Colombian opposition senators have submitted legislative proposals to permanently disband the riot police unit responsible for widespread human rights abuses since its creation in 1999. It follows intense state repression of ‘National Strike’ protests earlier this year in which police killed at least 44 people, left more than 90 with permanent eye injuries and illegally arrested and wounded thousands more.
The proposals relate to the notorious Mobile Anti-Disturbance Squadron, or ESMAD, which is frequently deployed in situations of peaceful protest and civil unrest. ESMAD agents are behind some of the worst excesses of police violence in recent years, including the killing of 18-year-old Dilan Cruz as he fled their attacks on protesters in November 2019, shortly after National Strike protests were launched, and the 2005 killing of student Jhonny Silva Arangueren, who was shot in the head during protests at the Universidad del Valle in Cali.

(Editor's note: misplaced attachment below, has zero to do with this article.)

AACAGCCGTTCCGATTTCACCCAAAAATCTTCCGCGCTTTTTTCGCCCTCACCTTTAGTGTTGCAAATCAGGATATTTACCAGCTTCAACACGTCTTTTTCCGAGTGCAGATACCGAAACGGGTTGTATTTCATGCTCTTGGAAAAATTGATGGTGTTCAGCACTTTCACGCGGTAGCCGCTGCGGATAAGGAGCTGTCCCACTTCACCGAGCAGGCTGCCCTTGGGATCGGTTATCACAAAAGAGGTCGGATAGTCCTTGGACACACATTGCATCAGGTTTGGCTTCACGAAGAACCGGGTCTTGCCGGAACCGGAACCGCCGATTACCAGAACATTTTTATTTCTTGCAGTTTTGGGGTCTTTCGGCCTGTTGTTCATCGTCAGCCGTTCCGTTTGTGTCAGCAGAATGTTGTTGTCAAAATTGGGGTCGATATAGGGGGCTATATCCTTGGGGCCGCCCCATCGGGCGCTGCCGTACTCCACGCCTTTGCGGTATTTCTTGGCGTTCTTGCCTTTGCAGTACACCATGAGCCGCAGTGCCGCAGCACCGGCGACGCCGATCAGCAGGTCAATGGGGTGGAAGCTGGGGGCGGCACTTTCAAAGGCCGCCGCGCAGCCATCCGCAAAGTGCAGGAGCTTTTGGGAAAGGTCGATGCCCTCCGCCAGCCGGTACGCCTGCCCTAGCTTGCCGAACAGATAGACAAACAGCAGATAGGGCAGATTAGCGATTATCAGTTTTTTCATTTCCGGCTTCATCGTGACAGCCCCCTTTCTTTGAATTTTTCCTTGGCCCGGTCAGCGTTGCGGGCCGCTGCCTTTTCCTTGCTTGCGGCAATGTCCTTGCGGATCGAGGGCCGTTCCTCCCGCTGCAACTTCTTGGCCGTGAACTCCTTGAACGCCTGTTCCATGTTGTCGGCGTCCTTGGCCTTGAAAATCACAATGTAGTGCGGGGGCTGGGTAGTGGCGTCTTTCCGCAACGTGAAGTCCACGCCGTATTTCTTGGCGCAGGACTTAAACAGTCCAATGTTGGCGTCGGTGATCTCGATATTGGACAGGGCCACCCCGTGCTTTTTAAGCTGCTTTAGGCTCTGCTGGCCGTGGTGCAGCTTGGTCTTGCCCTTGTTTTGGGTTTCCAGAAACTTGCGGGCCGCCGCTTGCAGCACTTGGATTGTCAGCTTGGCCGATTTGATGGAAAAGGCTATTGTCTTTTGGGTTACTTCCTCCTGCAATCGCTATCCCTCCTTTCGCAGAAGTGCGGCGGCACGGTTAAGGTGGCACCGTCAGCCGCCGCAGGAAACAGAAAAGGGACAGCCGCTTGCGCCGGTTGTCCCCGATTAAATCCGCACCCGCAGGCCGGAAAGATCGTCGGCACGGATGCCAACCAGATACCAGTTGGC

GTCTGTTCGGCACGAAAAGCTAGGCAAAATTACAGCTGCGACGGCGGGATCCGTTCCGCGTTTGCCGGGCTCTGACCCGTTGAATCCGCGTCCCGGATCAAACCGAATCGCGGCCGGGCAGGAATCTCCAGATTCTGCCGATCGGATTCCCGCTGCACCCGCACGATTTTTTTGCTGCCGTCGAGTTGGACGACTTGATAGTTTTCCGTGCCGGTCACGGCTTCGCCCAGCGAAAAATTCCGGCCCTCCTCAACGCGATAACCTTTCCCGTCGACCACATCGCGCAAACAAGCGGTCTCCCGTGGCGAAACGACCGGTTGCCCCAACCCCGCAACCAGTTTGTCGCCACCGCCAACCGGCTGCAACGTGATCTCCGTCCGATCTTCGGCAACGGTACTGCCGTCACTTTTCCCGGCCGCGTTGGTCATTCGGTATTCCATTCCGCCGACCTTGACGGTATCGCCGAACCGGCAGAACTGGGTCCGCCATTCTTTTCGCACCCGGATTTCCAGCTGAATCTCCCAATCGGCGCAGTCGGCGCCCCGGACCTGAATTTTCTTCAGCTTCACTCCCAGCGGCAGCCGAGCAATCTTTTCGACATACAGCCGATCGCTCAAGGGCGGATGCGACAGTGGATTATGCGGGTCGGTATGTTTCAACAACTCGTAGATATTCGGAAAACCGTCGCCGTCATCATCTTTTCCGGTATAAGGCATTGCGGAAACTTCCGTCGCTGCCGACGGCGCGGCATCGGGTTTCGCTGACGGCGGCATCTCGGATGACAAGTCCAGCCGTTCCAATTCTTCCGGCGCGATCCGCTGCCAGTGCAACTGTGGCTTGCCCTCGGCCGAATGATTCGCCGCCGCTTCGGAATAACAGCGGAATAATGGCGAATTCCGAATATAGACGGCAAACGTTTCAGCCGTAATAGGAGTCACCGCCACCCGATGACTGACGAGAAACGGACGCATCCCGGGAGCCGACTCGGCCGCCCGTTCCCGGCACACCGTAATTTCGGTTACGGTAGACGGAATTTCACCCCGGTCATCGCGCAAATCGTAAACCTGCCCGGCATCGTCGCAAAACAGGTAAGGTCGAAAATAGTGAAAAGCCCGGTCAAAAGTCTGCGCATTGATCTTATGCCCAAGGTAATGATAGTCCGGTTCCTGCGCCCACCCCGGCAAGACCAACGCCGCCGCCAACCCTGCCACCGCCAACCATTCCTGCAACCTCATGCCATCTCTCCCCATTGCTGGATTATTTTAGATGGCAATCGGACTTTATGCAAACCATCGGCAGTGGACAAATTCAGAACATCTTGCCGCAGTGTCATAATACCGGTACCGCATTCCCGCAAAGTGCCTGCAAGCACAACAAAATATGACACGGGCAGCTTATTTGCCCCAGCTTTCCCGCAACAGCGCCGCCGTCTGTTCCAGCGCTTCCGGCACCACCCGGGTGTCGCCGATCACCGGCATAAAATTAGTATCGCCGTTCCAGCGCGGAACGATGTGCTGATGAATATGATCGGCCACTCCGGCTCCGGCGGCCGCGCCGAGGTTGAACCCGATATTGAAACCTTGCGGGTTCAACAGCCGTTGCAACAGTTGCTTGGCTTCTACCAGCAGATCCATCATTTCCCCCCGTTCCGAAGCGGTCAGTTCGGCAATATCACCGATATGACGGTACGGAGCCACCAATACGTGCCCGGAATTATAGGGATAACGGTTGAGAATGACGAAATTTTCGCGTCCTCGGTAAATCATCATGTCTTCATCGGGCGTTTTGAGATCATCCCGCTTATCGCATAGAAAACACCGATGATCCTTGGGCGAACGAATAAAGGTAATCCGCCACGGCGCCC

Figures released by the Colombian human rights NGO Temblores in late 2019 showed at least 34 killings attributed to the ESMAD. Further killings have since been attributed to its brutal treatment of civilians, with the current figure standing at 61, along with multiple cases of torture, excessive force and abuse of power. In response to this appalling human rights record, National Strike organisers have located the ESMAD’s disbandment as a core demand of resolving the National Strike.
Now, in congress, the senators Iván Cepeda, Antonio Sanguino and Feliciano Valencia have advanced legislation to achieve this. They have also proposed to reform obligatory national service so that young people can perform public roles other than within the armed forces, while reducing the term of service from 18 months to one year. These roles could include working in social organisations that support conflict victims, promote peace-building in conflict-affected regions or strengthen the rights of rural communities.
Critics of the ESMAD have long accused its agents of taking a militaristic approach to situations of civilian mobilisation. They argue that security forces require urgent reform to prioritise dialogue over confrontation. Urgent reform of the ESMAD was also recommended in a report by the Office of the United Nations High Commissioner for Human Rights in February 2020.